Membra Jesu nostri

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Membra Jesu Nostri , with full title: Membra Jesu nostri patientis sanctissima ( Latin , "The most holy limbs of our suffering Jesus") is a cycle of seven Passions - cantatas of the Danish-German baroque composer Dieterich Buxtehude ( BuxWV 75).


Title page of the tablature with a dedication to Düben

Buxtehude wrote the work in 1680. It has come down to us in an autograph tablature manuscript that has been preserved in the collection of the Stockholm court music director and organist Gustav Düben . He was friends with Buxtehude and also the dedicatee of the work.

The text of the work combines Bible verses with verses from a medieval devotional poem, which was known in Buxtehude's time under the name Domini Bernhardi Oratio Rhythmica ( Mr. Bernhard's rhyming prayer ) and was considered the work of St. Bernard of Clairvaux , but is now ascribed to Arnulf von Löwen . This seal consists of seven parts dedicated to one part of the crucified Christ's body in ascending order: feet, knees, hands, side, chest, heart, face. Each part has five ten-line stanzas (the part dedicated to the heart seven), each of which is again divided into two five-line half-stanzas. The seventh part, Salve caput cruentatum , had already served Paul Gerhardt as a model for the hymn O Head full of blood and wounds , which became the passion chorale par excellence and was also used by Johann Sebastian Bach in the St. Matthew Passion . Paul Gerhardt's songs Be greeted a thousand times and O Heart of the King of the World are also transmissions of the first and sixth part of this cycle. A Latin-German edition by Joseph Wilhelmi , which appeared for the first time in 1633, is considered a possible text template for Buxtehude .

From the ten or fourteen semi-stanzas of each part of the Rhythmica Oratio , the compiler (Buxtehude himself is suspected) selected three for each part of the body. As a framework for the three half-stanzas, he selected appropriate Bible passages that related to the respective body part.


According to the literary model, the cycle consists of seven individual cantatas, which are dedicated in ascending order to one part of the body of the crucified. The individual cantatas usually have the following structure:

  • Sonata : instrumental introduction
  • Concerto : Bible word that refers to the respective body part (mostly taken from the Old Testament ), as a choir piece (mostly SSATB , in cantata 5 ATB, in cantata 6 SSB, whereby the "choir" can consist of the solo singers)
  • three musically similar or identical arias on the text of three semi-stanzas of the Oratio Rhythmica (mostly two solos and a trio) with instrumental rituals in between
  • Repetition of the concerto
No. title translation Bible word Bible passage Beginning of verse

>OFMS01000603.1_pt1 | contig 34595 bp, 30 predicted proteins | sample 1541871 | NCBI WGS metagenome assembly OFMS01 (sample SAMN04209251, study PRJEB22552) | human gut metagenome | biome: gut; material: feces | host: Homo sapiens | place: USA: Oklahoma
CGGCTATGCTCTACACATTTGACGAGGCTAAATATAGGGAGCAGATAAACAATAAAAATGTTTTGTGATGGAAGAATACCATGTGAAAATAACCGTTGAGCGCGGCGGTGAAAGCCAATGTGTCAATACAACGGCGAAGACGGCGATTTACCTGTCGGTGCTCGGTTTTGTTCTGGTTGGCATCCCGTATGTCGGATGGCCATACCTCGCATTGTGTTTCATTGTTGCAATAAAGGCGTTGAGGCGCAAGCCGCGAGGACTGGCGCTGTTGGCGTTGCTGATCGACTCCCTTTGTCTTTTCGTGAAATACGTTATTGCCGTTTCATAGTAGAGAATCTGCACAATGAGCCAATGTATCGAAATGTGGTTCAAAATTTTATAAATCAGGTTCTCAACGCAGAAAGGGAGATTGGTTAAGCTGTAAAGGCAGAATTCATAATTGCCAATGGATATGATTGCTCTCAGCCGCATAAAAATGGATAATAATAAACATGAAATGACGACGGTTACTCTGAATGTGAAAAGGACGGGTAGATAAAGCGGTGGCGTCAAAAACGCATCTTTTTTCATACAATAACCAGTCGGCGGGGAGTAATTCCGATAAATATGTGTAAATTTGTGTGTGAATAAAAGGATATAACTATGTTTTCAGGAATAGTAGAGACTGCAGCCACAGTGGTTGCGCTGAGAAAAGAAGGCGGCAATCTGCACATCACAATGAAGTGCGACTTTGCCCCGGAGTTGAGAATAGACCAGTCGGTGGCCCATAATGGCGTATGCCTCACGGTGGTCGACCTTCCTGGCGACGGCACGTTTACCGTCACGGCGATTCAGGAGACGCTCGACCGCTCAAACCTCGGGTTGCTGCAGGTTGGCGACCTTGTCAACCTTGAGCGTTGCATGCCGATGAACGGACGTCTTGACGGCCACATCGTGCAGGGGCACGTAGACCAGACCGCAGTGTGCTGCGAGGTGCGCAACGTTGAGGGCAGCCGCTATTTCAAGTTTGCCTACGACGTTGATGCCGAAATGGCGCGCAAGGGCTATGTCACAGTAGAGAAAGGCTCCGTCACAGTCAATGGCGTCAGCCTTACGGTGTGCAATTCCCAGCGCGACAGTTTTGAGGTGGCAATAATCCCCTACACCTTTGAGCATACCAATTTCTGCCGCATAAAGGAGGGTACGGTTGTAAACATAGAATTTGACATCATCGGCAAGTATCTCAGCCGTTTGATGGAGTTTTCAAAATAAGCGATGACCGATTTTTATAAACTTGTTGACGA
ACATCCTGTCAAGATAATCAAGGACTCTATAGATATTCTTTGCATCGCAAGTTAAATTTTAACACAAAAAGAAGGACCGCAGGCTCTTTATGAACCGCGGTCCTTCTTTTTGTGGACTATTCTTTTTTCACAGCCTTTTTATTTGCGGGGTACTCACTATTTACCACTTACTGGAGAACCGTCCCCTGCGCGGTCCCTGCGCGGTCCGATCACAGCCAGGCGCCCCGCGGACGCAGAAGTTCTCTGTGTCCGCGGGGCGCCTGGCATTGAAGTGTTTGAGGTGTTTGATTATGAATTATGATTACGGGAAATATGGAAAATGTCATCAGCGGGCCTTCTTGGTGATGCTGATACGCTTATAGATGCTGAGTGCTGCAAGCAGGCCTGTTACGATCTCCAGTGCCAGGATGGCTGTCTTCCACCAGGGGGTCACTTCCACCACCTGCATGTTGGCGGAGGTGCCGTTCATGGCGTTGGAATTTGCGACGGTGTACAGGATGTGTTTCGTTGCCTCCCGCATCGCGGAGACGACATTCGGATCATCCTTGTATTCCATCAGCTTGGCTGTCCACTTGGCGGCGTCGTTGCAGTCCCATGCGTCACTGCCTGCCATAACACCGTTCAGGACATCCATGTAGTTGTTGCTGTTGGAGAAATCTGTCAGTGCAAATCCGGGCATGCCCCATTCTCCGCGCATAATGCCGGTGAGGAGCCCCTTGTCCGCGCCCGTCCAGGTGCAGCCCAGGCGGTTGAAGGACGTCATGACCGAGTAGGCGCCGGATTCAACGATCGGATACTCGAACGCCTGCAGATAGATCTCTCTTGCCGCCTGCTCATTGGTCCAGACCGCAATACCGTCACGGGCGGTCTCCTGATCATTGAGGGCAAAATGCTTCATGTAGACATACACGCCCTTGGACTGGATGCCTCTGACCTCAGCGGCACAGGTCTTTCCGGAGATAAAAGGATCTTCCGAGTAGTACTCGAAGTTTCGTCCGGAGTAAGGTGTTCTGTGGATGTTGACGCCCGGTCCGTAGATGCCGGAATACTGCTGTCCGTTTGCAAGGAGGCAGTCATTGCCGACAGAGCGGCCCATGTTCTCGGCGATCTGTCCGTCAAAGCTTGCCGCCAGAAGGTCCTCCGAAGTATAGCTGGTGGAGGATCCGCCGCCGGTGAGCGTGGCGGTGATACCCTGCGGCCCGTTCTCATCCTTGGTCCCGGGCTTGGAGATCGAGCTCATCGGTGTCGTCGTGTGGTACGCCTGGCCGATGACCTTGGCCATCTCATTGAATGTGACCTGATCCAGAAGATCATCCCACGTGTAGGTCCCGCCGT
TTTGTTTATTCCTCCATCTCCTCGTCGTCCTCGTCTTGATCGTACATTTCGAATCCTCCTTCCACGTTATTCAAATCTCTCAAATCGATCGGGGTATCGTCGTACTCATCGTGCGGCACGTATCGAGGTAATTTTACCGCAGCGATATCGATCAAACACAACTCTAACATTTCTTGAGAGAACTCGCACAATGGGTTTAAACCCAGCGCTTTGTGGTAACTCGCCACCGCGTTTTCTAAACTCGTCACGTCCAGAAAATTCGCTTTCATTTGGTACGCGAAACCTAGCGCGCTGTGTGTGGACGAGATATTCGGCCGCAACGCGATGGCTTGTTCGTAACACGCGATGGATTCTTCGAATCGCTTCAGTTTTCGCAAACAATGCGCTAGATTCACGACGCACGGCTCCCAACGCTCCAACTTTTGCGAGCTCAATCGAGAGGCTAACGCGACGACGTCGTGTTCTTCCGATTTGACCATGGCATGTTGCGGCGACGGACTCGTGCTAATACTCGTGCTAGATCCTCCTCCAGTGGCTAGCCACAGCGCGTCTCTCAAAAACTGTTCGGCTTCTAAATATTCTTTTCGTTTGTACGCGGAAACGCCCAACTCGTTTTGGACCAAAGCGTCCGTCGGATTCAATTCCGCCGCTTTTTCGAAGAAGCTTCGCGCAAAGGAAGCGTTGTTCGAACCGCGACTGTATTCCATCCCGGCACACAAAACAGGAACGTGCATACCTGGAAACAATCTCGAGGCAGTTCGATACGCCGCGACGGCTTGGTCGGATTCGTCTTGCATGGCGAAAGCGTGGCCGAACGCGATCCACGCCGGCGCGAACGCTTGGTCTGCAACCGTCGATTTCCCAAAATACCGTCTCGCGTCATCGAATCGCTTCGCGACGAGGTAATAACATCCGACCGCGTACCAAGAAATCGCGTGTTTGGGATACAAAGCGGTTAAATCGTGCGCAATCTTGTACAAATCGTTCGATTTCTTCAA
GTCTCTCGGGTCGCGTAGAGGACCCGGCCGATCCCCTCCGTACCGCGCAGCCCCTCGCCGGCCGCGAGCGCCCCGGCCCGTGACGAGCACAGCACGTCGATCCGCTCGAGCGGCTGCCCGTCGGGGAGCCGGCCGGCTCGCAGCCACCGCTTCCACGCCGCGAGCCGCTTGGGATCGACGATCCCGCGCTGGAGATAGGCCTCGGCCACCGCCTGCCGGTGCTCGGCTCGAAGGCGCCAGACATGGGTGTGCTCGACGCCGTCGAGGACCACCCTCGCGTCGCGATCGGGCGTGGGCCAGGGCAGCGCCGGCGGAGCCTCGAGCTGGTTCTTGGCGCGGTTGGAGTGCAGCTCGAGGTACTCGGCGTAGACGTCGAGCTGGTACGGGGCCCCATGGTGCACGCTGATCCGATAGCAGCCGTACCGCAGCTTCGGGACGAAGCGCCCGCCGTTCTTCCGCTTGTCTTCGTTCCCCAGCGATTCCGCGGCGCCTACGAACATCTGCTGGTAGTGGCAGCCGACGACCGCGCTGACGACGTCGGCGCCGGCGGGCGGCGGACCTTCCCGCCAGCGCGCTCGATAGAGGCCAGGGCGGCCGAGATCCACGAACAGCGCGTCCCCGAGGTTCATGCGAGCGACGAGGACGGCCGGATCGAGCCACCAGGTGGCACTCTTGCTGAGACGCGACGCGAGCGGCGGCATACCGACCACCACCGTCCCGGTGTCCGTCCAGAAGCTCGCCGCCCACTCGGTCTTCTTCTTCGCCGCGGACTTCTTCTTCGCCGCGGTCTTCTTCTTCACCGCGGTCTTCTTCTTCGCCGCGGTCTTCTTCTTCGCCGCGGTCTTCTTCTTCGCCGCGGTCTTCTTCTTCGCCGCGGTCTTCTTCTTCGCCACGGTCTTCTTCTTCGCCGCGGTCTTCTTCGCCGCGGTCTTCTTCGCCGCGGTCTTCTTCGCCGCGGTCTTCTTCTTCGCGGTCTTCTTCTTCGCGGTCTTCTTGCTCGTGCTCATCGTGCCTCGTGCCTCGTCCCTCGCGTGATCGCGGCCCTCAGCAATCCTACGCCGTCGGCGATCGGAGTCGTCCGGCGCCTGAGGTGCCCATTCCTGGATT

1 Ad pedes To your feet Ecce super montes Near 2.1  EU Salve, mundi salutare
2 Ad genoa On your knees Ad ubera portabimini Isaiah 66.12  EU Salve of Jesus, rex sanctorum
3 Ad manus To the hands Quid sunt plagae istae Sach 13.6  EU Salve of Jesus, pastor bone
4th Ad latus To the side Surge amica mea Hld 2,13-14  EU Salve latus salvatoris
5 Ad pectus To the chest Sicut modo geniti 1 Petr 2.2-3  EU Salve salus mea, deus
6th Ad cor To the heart Vulnerasti cor meum Hld 4.9  EU Summi regis cor aveto
7th Ad faciem To the face Illustra faciem tuam Ps 31.17  EU Salve, caput cruentatum

The basic structure is varied in the frame cantatas 1 and 7 by a stronger use of the choir, which gives them special weight, while the cantatas 5 and 6, which are dedicated to the chest and heart, are smaller than the others in order to emphasize the inwardness of these parts . In detail, the cantatas deviate from the basic scheme as follows:

  • In cantata 1 the repetition of the concerto is followed by a repetition of the first aria in the choral movement.
  • In cantatas 5 and 6 the words from the Bible are sung in three voices, all semi-stanzas are solo arias.
  • The cantata 6 (to the heart), "the centerpiece of the entire cycle" is powered by a five-part viol accompanied -Consort.
  • In cantata 7 the choir sings the third half-strophe. Then the concerto is not repeated, but a concluding choral movement Amen .

The performance materials that Gustav Düben made from the original tablature show that at least he did not perform the work in a cyclical context, but at different times. However, this cannot be used to infer Buxtehude's intentions.


Five vocal parts ( soprano I / II, alto , tenor , bass with ensemble and solo tasks), violin I / II, violone (instead a five-part viol ensemble in the 6th cantata ), basso continuo

Gustav Düben added, possibly in accordance with the performance practice of the time, a middle string part entitled “Complemento” to the original set of parts, which is nowadays usually not taken into account for performances.


The Membra Jesu nostri are prime examples of the high baroque “Concerto Aria Cantata”. Her formal unity as well as her strong expressiveness should be emphasized. Numerous musicians in the field of historical performance practice have performed and recorded this work, so that it can now be counted among the better-known creations of church music .



  • Kerala J. Snyder: Dieterich Buxtehude: organist in Lübeck. New York: Schirmer Books 1987, 1993. ISBN 0-02-873080-1 .
2nd revised and expanded edition: University of Rochester Press, Rochester NY 2007, ISBN 978-1-58046-253-2 .
German (translation of the 2nd edition): Dieterich Buxtehude. Life, work, performance practice. Kassel: Bärenreiter 2007. ISBN 978-3-7618-1836-7 .
  • Gunilla Eschenbach: Dietrich Buxtehude's Membra Jesu Nostri in the context of Lutheran mystic reception. In: Kirchenmusikalisches Jahrbuch 88 (2004), pp. 41–54

Web links

Individual evidence

  1. ^ Latin text on Wikisource
  2. ^ After Eschenbach (lit.), p. 44
  3. Eschenbach (lit.), p. 49